The decision-making process of a voter is tied with their perception and desires. It is often not a logical path of judgment, rather guided by their impression of the candidate. Naturally, the campaign has to use that to create a candidate profile that appeals to the voter.
This is done through the use of voter communication material like speeches, literature and mail addressed to the voter. All these communication methods have to stick to a single message.
What does a good message imply?
The political campaign message directly plays with the voter’s perception and helps them choose which candidate to vote for. The way to do so is to appeal to core human values. These values are:
- Security from human (crime, terrorism) and natural elements (global warming, environmental destruction)
- State of living and healthcare
- Financial safety – Job security, retirement fund, education cost
- Morality – How honorable are the leaders in society? Is the state headed down a justifiable track?
- Upcoming generation’s prospects related to education and jobs
These values affect the emotions, wants and needs of society. Sure you want to discuss a particular policy change or an issue that has an impact on the community. However, you have to tie the issue to the human values triggered because of it. This way you draw the voter’s attention by showing that you care about the same things that they do.
The campaign message is not just about stating why the candidate is better than the opponent. The voter does not objectively make comparisons to choose who to vote for. Instead, you have to show that you share their values, want to solve issues that affect these values and are qualified to do so through experience and ideology.
Stay on the message
The voter should have a clear idea of the core message of your campaign. Your campaign communication strategy is about steering all important discussions toward the message. Every communication your campaign has with a voter has to anchor in the message. The way to get the voter to instantly recognize your message and associate it with the candidate is by constantly reminding them what it is.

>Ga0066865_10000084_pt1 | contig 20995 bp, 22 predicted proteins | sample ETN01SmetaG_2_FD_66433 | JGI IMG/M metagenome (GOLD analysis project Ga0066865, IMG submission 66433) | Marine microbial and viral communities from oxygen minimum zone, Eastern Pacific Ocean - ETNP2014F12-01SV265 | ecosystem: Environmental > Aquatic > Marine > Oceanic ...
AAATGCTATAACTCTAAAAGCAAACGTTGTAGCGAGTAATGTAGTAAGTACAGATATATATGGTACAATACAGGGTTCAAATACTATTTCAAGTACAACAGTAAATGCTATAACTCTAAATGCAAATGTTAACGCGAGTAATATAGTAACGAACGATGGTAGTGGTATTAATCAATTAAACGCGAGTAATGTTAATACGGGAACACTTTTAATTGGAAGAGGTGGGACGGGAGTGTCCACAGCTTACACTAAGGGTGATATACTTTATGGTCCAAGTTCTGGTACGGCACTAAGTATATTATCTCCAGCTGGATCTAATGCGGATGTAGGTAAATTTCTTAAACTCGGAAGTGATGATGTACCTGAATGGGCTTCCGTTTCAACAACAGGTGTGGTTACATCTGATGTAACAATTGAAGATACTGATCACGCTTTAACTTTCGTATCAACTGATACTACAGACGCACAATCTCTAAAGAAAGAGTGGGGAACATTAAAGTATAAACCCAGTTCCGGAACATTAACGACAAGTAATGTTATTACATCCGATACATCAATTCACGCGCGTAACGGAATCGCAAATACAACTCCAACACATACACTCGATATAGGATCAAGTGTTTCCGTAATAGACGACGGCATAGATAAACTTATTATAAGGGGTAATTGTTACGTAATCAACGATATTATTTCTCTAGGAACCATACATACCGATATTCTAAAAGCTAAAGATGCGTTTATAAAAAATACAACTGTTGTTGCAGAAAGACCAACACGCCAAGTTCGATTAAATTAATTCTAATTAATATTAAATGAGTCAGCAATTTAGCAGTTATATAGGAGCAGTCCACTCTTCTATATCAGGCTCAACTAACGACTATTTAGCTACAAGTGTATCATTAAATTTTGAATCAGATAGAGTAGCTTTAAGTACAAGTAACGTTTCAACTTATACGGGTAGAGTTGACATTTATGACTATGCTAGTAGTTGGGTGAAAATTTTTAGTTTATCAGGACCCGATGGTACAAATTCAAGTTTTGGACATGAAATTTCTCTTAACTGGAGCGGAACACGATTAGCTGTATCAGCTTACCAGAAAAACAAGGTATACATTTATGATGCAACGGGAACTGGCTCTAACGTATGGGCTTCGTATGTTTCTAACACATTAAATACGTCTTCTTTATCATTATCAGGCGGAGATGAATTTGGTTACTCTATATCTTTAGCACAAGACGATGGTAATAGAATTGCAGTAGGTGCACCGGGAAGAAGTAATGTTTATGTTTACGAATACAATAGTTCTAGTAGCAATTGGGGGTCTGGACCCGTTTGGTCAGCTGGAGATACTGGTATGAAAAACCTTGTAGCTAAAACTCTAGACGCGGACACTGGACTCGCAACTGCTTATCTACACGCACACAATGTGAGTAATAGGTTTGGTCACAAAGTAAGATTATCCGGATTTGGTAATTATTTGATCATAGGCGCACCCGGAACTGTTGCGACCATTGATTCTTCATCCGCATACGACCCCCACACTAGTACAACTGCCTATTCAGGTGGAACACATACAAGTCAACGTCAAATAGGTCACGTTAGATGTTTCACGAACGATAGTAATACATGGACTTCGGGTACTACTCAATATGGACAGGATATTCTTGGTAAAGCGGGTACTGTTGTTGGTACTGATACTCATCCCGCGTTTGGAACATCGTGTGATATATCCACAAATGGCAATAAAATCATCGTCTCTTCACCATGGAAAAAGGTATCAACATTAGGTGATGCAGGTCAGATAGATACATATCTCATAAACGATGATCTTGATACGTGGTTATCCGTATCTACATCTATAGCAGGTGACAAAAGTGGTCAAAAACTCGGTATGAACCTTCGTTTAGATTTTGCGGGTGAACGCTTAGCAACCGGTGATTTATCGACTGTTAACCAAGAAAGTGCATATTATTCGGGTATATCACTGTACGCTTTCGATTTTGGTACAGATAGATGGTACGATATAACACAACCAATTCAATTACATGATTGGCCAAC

Remember that the voters will forget what you said in the speech. They would not recall your policies or the candidate’s background and the way they all tie together. They will, however, remember how you made them feel.
Remind the voter
Your campaign ads, press releases and the mail that you send directly to the voters should remind them of the message and how it connects to their personal values. Over time, they would build an instinctive connection with the candidate because they share similar beliefs. That way the voters would accept the candidate as the right person to tackle their problems.
It is better to make the message easy to present. One way of doing it is to have a catchy slogan to sum it up. Slogans are short and stick to the mind. It is also vital that the slogan you go with clearly implies the core message of the campaign. An average voter should understand what the message is about from the first impression itself.
Develop a fine campaign message
Now that you understand what a political campaign message should incorporate, you are ready to develop one for your next campaign. Let’s go through the initial steps to figure out the message suitable for the supporters you aim to draw in.
Learn the demographic majority
Go through census data, past voter records and voter lists of previous candidates. From the compiled data, you have to learn what you can about the demographic makeup of your electorate, including age, gender, occupation, race, home ownership, party registration and past voting history. Out of this, create a persona of the ideal voter who would align with your stance on issues.
Learn their issues and interests
You have to figure out what the issues and interests of the target voter are. This could take a while because there is no readily available data on it. Place yourself among the voters in meetings and talk with them directly. Alternatively, you could conduct a benchmark poll to discover what these voters care about. The poll results and the demographic data together would show you the areas you need to target based on aligned interest.
Tell them what you would do
The message should address what you are going to do to improve their situation. It has to persuade the voter, not educate them with new information. The voter does not care about you. They care about what you are going to do for them. If the message does not tell them that, it will fail to hook their attention.
Contrast from the opponent
Finally, remember that the race is against your opponent who would be pushing their own message at the same voter. So you need to place yourself against the opponent in such a way that makes you the obvious choice. The campaign message has to position your strengths against the opponent’s weaknesses. Take these points into account when doing so:
- The candidate’s virtues and flaws including experience integrity, compassion and stability
- ideology and political alignment
- the current condition and philosophy like change vs status quo, reform vs old principles etc.
Through all of this, you can decide on a campaign message which is perfect to address your ideal voter. The campaign message is what you offer the voter to position your candidacy. It is the reason that you present to choose you over the opponent. Consult with the right people and choose a message which makes the decision-making process easier for the voter. That way, you can win over more supporters and be on your way for a win.Tags: campaign message, campaign plan, campaign strategy, political slogan, voter engagement, voter persona, voter profiling